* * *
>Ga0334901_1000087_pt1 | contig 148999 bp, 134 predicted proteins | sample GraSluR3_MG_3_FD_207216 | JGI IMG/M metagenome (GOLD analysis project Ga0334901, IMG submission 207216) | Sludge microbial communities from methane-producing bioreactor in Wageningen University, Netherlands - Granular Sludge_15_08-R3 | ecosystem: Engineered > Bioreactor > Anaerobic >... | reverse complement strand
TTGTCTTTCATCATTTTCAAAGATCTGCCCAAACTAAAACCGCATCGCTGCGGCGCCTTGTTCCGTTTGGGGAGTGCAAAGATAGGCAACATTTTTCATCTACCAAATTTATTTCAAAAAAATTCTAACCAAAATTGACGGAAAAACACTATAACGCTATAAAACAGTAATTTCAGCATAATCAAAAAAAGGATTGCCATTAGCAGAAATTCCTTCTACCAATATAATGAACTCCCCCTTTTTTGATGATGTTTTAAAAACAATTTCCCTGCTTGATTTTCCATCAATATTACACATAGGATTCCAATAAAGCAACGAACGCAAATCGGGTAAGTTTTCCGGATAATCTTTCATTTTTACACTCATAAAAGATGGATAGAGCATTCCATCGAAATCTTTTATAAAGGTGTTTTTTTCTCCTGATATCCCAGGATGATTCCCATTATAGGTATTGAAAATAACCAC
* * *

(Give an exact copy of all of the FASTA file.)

>Ga0334901_1000087_pt1 | contig 148999 bp, 134 predicted proteins | sample GraSluR3_MG_3_FD_207216 | JGI IMG/M metagenome (GOLD analysis project Ga0334901, IMG submission 207216) | Sludge microbial communities from methane-producing bioreactor in Wageningen University, Netherlands - Granular Sludge_15_08-R3 | ecosystem: Engineered > Bioreactor > Anaerobic >... | reverse complement strand
TTGTCTTTCATCATTTTCAAAGATCTGCCCAAACTAAAACCGCATCGCTGCGGCGCCTTGTTCCGTTTGGGGAGTGCAAAGATAGGCAACATTTTTCATCTACCAAATTTATTTCAAAAAAATTCTAACCAAAATTGACGGAAAAACACTATAACGCTATAAAACAGTAATTTCAGCATAATCAAAAAAAGGATTGCCATTAGCAGAAATTCCTTCTACCAATATAATGAACTCCCCCTTTTTTGATGATGTTTTAAAAACAATTTCCCTGCTTGATTTTCCATCAATATTACACATAGGATTCCAATAAAGCAACGAACGCAAATCGGGTAAGTTTTCCGGATAATCTTTCATTTTTACACTCATAAAAGATGGATAGAGCATTCCATCGAAATCTTTTATAAAGGTGTTTTTTTCTCCTGATATCCCAGGATGATTCCCATTATAGGTATTGAAAATAACCAC